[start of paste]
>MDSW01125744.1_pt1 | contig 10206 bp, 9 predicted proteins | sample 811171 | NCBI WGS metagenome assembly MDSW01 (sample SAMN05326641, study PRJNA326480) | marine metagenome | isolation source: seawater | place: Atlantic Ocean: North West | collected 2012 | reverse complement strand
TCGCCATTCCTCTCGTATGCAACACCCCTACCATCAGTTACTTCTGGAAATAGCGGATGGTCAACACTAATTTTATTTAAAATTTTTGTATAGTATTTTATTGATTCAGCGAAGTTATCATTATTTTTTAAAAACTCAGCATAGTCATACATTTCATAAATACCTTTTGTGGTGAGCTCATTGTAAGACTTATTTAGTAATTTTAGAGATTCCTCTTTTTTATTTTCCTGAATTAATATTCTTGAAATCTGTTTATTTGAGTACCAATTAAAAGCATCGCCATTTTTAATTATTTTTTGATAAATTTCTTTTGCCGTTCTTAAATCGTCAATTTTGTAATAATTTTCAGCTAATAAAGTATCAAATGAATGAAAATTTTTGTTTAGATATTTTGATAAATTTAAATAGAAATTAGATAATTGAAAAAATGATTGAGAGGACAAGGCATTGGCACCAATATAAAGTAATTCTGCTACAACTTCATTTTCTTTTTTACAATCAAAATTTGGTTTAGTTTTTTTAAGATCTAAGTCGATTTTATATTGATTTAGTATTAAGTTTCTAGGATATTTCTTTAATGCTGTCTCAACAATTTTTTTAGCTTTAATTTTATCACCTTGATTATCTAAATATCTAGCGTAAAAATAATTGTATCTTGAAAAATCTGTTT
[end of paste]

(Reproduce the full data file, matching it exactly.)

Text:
>MDSW01125744.1_pt1 | contig 10206 bp, 9 predicted proteins | sample 811171 | NCBI WGS metagenome assembly MDSW01 (sample SAMN05326641, study PRJNA326480) | marine metagenome | isolation source: seawater | place: Atlantic Ocean: North West | collected 2012 | reverse complement strand
TCGCCATTCCTCTCGTATGCAACACCCCTACCATCAGTTACTTCTGGAAATAGCGGATGGTCAACACTAATTTTATTTAAAATTTTTGTATAGTATTTTATTGATTCAGCGAAGTTATCATTATTTTTTAAAAACTCAGCATAGTCATACATTTCATAAATACCTTTTGTGGTGAGCTCATTGTAAGACTTATTTAGTAATTTTAGAGATTCCTCTTTTTTATTTTCCTGAATTAATATTCTTGAAATCTGTTTATTTGAGTACCAATTAAAAGCATCGCCATTTTTAATTATTTTTTGATAAATTTCTTTTGCCGTTCTTAAATCGTCAATTTTGTAATAATTTTCAGCTAATAAAGTATCAAATGAATGAAAATTTTTGTTTAGATATTTTGATAAATTTAAATAGAAATTAGATAATTGAAAAAATGATTGAGAGGACAAGGCATTGGCACCAATATAAAGTAATTCTGCTACAACTTCATTTTCTTTTTTACAATCAAAATTTGGTTTAGTTTTTTTAAGATCTAAGTCGATTTTATATTGATTTAGTATTAAGTTTCTAGGATATTTCTTTAATGCTGTCTCAACAATTTTTTTAGCTTTAATTTTATCACCTTGATTATCTAAATATCTAGCGTAAAAATAATTGTATCTTGAAAAATCTGTTT